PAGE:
On Saturday, Kenyan troops arrived in the eastern DRC city of Goma. According to reports, they were welcomed by local dignitaries and Congolese soldiers in the area. They arrive as tensions in the Great Lakes area are rising; the M23 rebel group is advancing across North Kivu province in the Democratic Republic of the Congo.
Kenya has explained why it sent troops to the Democratic Republic of the Congo, claiming that the effort was to safeguard its interests in the mineral-rich country.
The Kenyan government claimed that the choice was made based on its strategic investment interests. It also acknowledged the seriousness of the situation and the potential consequences for its own loss should the issue not be resolved.
“The long-term local and regional benefits of peace and stability, as well as strategic Kenyan investments in the Democratic Republic of Congo, outweigh the costs,” Nelson Koech, MP for Belgut and chairman of the National Assembly Committee on Defence and Foreign Rel-ations, told the local media. “Through this deployment, Kenya will also secure its vital interests including Kenyan businesses like banks operating in the DRC, numerous Kenyan businesspeople in the country, bilateral trade with the DRC, and utilization of the Mombasa port by the DRC, among others.”
Earlier, it was reported that Kenya was shelling out $37 million for a peacekeeping operation in the neighboring DRC. The Kenyan government also announced that it would send around 1,000 soldiers to support the mission.
In a statement, Koech reassured the public that Kenya is better prepared to handle international crises of this magnitude. He referred to Kenya’s encounter with Al-Shabaab terrorists in Somalia.
“In Somalia’s case, the priority was to crush the Al-Shabaab infrastructure to incapacitate their ability to attack Kenya. In DRC, the mandate of the KDF is simple. We move in to facilitate ongoing regional stabilization efforts to create room for dialogue,” Koech explained.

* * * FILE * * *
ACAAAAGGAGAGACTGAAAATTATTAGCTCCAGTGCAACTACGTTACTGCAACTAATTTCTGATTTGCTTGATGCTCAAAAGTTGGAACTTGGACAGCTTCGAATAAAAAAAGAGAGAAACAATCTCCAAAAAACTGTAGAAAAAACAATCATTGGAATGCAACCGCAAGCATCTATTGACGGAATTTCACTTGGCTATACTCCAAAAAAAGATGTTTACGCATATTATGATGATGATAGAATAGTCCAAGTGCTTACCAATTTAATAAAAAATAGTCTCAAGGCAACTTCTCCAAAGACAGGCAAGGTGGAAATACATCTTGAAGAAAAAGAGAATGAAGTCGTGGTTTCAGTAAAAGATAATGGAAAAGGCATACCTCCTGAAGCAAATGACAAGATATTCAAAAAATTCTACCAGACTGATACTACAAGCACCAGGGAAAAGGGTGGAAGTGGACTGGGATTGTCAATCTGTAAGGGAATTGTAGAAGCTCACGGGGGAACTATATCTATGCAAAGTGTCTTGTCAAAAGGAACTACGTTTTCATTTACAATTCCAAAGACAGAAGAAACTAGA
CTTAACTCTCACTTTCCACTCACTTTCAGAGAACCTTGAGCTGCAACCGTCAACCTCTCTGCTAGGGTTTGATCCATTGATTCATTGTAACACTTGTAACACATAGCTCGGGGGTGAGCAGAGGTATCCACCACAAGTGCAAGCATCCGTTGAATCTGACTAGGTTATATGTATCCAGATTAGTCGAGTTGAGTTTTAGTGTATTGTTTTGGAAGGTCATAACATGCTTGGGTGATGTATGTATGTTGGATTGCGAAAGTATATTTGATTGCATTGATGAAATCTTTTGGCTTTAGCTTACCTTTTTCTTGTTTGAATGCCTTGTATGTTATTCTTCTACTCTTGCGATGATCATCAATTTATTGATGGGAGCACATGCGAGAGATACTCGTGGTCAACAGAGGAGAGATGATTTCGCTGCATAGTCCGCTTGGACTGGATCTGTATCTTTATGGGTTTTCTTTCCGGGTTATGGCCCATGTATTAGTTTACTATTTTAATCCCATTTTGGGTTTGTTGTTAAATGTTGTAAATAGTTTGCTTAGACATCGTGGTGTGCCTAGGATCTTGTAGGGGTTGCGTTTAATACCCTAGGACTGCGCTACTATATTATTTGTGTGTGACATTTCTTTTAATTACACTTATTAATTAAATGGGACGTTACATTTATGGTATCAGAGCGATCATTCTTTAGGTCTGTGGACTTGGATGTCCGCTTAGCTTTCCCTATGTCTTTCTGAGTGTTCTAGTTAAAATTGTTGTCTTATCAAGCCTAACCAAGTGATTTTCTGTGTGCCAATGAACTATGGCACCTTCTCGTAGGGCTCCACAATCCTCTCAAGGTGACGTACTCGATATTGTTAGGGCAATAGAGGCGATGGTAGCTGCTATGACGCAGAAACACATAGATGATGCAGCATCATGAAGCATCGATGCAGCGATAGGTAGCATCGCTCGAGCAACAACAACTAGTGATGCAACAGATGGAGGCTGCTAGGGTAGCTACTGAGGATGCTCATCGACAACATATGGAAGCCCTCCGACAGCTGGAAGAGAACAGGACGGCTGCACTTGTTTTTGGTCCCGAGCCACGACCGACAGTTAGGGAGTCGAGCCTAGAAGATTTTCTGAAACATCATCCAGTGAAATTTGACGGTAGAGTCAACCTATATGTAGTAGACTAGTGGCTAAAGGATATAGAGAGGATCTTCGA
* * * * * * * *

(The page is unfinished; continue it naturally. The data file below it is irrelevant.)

Colonel Guillaume Ndjile, spokesman for the Congolese army in North Kivu, said that the instructions of the head of state were “very clear” and that the DRC neighbors are on “a purely offensive mission.”
Last week, Kenyan President William Ruto described the mission as “necessary and urgent” for regional security.
Armed group violence in eastern Congo has sparked a diplomatic crisis between the country and its neighbor Rwanda, which both accuse the other of supporting particular organizations. Leaders of the East African Community (EAC) proposed the formation of a combined military force back in June. A Kenyan commander is in charge of the regional force, which also includes two battalions from Uganda, two from Burundi, and one from South Sudan.
The M23 (March 23 Movement) rebels, a largely Congolese organization, started fighting again in late 2021 after going years without engaging in combat. They accuse the DRC government of breaking a deal to incorporate its members into the army.
In the North Kivu region, recent militia advances prompted the UN peacekeeping operation to step up its alertness and support for the Congolese army last month. However, in late October, the UN peacekeepers, who are fighting the rebels on behalf of the country’s government, “made a strategic and tactical withdrawal” from a military camp in the DRC. The DRC forces suffered a significant blow with the retreat, which also marks the end of an era of largely peaceful conditions in the country’s east. The rise of the M23 has severely affected relations in central Africa.
In the eastern DRC, where fighting has been raging for decades but has recently gotten worse, at least 100 armed groups are active.